By Dean Popplewell
As the euro investor digests a plethora of earnings reports, the single currency has been dragged higher this morning, mostly by its compatriot, Sterling, and into a territory where sellers tend to domicile. Overhanging recent events in the U.S. and the eurozone are doing nothing to instill further confidence to really push these markets much higher from here.
The U.K. economy has gone from a recession to posting the best quarterly performance in five years. This morning’s Q3 GDP print grew by +1%, beating market expectations of +0.6%. Expect the BoE to be looking past the GDP volatility within, as the report was certainly flattered by once off events, bringing into question the sustainability of the U.K. recovery. The impact of the Jubilee celebrations and Olympics is likely to have added +0.6% to the GDP. Deducting this from the headline and we get a reasonable +0.4% growth level. However, analysts note that the y/y reading really shows a flat-lining economy. Policymakers will be looking beyond this data, making it more difficult for traders to decipher what the November BoE meeting outcome will be. Many expect policymakers to expand QE by another +GBP50b. The pound has rallied to a one week high on the back of this data, but is it enough?
Should this be music to investor’s ears? “My funding needs for this year are almost covered, at 95%, and my intentions is to start funding the Treasury for next year” said the head of the Spanish Treasury. Yes it should, but we expected it, especially with the ECB pledging to be their very own stop-loss. Market conditions have improved drastically since the summer. Foreign investors are now the dominant buyer of Spanish debt. Policymakers should be breathing a sigh of relief, however, big question marks surround Spanish bad banks. Spain has relied on the ECB’s bond buying pledge, but before they can step in with a helping hand Spain needs to officially ask for aid. The market believes that Prime Minister Rajoy will do this next month. It would be a dangerous game if the Spanish think the perception of an ECB backstop is enough.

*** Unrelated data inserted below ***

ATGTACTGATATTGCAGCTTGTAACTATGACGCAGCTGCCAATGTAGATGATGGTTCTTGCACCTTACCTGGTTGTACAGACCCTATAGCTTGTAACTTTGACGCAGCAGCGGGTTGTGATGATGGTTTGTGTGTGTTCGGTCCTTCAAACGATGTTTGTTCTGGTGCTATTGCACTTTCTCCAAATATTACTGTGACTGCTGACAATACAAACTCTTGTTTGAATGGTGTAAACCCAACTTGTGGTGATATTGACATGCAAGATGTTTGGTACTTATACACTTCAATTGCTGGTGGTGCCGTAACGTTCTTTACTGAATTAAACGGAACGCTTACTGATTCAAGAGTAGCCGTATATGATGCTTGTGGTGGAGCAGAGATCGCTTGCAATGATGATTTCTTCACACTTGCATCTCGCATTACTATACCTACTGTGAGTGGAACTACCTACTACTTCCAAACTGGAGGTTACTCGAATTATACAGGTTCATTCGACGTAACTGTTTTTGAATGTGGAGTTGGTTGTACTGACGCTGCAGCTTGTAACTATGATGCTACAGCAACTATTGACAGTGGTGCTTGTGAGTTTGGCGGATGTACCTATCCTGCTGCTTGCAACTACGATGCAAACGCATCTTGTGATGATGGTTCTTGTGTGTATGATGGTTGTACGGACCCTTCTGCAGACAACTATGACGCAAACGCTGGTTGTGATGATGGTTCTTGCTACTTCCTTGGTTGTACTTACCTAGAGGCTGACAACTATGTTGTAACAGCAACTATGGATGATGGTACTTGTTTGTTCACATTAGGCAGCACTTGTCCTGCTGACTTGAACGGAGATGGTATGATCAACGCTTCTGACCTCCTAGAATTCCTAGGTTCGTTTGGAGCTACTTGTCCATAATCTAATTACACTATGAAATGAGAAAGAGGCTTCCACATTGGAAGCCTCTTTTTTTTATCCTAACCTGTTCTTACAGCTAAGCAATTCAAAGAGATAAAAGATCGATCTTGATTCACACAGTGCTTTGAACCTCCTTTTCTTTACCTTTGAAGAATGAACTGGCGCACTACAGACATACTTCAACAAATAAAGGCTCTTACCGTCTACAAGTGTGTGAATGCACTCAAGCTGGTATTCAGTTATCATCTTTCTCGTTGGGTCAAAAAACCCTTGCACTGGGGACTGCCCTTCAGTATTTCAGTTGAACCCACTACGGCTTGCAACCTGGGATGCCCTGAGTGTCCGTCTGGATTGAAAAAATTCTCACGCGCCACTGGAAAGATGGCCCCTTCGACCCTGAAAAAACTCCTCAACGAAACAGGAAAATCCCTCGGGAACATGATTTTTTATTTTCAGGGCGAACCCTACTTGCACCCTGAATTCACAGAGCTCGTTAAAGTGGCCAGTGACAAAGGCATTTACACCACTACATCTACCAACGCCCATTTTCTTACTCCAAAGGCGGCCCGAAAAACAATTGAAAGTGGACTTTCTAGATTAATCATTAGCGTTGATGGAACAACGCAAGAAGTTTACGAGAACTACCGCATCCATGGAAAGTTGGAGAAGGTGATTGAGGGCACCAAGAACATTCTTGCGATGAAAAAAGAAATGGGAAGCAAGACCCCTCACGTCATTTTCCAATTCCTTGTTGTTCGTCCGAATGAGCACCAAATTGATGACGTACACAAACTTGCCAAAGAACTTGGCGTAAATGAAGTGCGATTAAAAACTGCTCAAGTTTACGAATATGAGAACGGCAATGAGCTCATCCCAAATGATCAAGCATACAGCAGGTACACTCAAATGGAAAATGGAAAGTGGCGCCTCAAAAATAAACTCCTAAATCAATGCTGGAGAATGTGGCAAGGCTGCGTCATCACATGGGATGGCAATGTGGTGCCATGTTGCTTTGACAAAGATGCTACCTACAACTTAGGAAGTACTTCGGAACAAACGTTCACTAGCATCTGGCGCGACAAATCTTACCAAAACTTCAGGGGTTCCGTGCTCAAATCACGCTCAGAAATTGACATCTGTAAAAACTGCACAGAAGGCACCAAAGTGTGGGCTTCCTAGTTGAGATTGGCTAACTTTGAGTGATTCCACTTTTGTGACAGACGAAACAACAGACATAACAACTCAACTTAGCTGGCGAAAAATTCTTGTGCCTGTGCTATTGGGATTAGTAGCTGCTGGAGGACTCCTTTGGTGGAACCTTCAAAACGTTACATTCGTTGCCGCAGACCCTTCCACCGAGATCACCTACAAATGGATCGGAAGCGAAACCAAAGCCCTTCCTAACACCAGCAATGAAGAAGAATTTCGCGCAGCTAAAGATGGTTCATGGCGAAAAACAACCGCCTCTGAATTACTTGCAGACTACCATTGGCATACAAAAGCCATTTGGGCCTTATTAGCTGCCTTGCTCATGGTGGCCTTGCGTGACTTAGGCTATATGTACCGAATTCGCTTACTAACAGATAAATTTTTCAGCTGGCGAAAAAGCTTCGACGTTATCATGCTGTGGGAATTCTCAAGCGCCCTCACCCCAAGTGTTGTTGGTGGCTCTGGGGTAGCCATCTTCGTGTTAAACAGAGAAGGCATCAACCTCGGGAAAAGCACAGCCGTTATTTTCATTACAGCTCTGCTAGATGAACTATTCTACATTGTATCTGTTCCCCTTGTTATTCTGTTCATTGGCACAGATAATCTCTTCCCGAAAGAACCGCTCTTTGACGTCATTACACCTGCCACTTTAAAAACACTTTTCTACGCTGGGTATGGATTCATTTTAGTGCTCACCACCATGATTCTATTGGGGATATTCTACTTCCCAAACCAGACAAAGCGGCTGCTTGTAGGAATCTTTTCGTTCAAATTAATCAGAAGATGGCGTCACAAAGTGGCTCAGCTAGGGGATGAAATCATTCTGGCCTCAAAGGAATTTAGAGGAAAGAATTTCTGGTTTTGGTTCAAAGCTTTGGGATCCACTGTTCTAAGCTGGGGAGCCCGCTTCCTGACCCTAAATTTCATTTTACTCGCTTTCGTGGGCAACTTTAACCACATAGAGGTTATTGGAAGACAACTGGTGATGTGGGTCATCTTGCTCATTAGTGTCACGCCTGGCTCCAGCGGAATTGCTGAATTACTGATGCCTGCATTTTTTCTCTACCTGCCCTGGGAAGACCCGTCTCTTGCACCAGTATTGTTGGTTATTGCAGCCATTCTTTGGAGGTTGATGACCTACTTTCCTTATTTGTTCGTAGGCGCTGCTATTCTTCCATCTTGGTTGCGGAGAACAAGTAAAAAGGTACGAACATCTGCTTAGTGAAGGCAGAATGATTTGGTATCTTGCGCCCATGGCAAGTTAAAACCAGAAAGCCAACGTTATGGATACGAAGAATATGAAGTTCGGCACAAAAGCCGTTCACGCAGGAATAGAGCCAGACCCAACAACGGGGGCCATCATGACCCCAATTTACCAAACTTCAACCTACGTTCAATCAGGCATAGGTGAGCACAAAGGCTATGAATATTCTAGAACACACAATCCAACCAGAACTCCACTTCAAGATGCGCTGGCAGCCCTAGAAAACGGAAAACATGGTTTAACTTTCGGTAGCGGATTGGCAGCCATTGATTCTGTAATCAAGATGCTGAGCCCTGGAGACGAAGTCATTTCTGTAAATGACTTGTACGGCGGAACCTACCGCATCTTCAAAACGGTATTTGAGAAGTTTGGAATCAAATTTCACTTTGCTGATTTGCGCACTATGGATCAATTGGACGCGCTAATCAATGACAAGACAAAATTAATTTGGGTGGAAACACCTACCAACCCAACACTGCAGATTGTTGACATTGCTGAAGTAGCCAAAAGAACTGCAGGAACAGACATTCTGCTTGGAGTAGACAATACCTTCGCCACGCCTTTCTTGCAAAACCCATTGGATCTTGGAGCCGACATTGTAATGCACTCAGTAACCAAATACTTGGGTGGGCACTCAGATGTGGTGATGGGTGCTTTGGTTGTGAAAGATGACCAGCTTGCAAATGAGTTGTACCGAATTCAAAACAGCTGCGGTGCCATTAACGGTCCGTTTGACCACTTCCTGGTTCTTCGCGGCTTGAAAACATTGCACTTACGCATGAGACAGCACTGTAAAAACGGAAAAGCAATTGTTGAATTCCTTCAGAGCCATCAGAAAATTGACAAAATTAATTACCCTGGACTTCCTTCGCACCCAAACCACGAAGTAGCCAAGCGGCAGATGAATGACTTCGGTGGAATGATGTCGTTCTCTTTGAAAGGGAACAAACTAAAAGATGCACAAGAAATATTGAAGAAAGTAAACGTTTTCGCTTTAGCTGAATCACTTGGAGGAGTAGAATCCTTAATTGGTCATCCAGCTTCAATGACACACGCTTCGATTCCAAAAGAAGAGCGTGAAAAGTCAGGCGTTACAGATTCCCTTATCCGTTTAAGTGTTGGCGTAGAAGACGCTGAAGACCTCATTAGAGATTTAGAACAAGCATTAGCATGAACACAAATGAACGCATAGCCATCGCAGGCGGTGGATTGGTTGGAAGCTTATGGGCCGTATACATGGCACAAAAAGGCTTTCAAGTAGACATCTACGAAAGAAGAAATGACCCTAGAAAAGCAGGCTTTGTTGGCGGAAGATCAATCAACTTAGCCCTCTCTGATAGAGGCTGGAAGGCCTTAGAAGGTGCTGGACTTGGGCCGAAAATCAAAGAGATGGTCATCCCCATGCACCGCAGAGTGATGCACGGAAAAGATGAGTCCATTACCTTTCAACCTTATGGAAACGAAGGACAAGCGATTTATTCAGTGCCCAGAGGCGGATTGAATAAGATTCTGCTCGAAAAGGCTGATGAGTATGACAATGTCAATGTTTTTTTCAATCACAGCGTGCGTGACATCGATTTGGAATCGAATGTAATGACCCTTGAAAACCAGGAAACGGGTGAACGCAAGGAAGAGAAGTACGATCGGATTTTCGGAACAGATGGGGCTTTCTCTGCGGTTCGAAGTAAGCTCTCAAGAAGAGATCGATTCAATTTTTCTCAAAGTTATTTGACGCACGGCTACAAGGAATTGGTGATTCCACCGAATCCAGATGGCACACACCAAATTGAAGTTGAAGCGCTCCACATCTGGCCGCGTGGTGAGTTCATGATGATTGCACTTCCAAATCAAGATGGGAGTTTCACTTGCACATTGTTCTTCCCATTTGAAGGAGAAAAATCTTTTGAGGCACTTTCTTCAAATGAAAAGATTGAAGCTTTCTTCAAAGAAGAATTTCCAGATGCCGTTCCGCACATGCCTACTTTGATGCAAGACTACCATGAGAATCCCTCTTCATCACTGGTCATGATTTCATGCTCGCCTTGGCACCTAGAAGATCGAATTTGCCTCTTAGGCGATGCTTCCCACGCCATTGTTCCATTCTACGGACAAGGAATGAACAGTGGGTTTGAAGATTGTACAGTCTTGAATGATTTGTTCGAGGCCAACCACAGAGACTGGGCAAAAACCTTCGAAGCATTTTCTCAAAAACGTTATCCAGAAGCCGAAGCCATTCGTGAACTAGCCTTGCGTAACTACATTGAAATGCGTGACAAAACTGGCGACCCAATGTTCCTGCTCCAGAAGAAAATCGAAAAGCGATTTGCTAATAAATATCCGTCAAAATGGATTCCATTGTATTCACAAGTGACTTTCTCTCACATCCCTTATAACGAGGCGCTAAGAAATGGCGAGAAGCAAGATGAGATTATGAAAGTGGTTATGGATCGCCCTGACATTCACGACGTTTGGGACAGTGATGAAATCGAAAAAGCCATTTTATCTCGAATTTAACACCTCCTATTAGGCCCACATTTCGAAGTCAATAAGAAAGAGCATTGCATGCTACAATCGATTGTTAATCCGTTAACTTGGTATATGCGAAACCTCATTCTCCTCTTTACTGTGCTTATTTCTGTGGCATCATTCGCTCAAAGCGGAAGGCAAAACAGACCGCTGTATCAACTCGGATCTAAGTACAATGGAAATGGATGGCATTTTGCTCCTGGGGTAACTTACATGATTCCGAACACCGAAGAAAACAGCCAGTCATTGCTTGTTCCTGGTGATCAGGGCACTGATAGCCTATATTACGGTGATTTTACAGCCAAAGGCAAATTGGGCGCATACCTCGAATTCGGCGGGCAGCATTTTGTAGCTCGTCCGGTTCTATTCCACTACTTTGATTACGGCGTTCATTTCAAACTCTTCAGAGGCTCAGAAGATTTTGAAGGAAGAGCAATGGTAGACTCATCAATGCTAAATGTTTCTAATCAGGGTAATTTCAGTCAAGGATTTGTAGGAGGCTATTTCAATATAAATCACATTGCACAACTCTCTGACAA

Other data this morning revealed that eurozone banks have cut their lending to businesses and households in September (down –EUR21b m/m) as the region slides into recession. It’s no big surprise. Banking actions are forcing companies to look for alternative forms of funding. It goes to show that even with record low interest rates and massive liquidity not all sectors will benefit. The weakness in private sector lending should worry euro policymakers especially. A fragmented banking sector will end up preventing euro policy decisions from reaching the real economy. Policymakers are relying heavily on the consumer to spend the way out of this crisis.
Today, stateside, there is a heavy flow of data that is likely to support the positive momentum in U.S. economic activity. Market consensus is looking for a durable goods headline print of +6.5% m/m and +1% on the core. Do not be surprised to see a small improvement in weekly claims; market consensus is looking for a +375k print. Even pending home sales is expected to bounce back from the -2.6% print in August to somewhere around +2.5%.
The EUR is testing close to its 10-DMA (1.3020) on the euro session handover. It seems the market still expects some price rejections. Despite hunting for stops, traders are looking at the “rejection from here” strategy. Intraday studies are closing in on overbought territory, as daily charts suggest a biased lower in prices. For now, expect the market to remain a better seller of the single currency on upticks.